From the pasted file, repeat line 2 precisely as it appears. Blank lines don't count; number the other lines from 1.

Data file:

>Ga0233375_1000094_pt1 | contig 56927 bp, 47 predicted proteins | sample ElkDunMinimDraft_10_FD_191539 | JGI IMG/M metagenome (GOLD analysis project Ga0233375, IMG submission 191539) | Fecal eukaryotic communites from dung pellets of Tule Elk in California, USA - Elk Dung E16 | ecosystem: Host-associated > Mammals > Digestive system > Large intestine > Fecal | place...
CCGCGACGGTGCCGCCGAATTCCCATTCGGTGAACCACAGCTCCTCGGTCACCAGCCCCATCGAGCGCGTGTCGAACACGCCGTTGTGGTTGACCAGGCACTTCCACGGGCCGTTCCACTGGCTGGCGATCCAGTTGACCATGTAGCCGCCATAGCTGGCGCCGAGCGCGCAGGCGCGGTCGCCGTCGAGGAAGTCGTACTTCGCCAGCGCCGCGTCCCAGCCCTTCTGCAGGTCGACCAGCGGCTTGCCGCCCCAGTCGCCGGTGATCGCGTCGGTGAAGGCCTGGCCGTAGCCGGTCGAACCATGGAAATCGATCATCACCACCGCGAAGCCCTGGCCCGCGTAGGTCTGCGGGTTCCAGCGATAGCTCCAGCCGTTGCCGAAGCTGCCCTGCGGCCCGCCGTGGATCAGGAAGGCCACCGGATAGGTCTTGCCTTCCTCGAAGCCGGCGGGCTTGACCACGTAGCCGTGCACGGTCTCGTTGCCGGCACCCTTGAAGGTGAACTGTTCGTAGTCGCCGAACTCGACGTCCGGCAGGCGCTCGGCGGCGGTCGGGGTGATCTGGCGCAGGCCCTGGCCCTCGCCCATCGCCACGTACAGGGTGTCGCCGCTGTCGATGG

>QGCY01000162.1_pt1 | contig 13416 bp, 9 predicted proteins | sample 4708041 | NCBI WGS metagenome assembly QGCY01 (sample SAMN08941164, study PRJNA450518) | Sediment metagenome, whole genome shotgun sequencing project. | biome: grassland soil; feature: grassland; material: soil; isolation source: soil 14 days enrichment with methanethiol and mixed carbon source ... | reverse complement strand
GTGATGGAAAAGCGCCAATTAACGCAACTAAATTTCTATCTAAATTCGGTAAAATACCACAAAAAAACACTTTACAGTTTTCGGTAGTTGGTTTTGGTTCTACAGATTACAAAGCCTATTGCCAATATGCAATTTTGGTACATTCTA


CCGCGACGGTGCCGCCGAATTCCCATTCGGTGAACCACAGCTCCTCGGTCACCAGCCCCATCGAGCGCGTGTCGAACACGCCGTTGTGGTTGACCAGGCACTTCCACGGGCCGTTCCACTGGCTGGCGATCCAGTTGACCATGTAGCCGCCATAGCTGGCGCCGAGCGCGCAGGCGCGGTCGCCGTCGAGGAAGTCGTACTTCGCCAGCGCCGCGTCCCAGCCCTTCTGCAGGTCGACCAGCGGCTTGCCGCCCCAGTCGCCGGTGATCGCGTCGGTGAAGGCCTGGCCGTAGCCGGTCGAACCATGGAAATCGATCATCACCACCGCGAAGCCCTGGCCCGCGTAGGTCTGCGGGTTCCAGCGATAGCTCCAGCCGTTGCCGAAGCTGCCCTGCGGCCCGCCGTGGATCAGGAAGGCCACCGGATAGGTCTTGCCTTCCTCGAAGCCGGCGGGCTTGACCACGTAGCCGTGCACGGTCTCGTTGCCGGCACCCTTGAAGGTGAACTGTTCGTAGTCGCCGAACTCGACGTCCGGCAGGCGCTCGGCGGCGGTCGGGGTGATCTGGCGCAGGCCCTGGCCCTCGCCCATCGCCACGTACAGGGTGTCGCCGCTGTCGATGG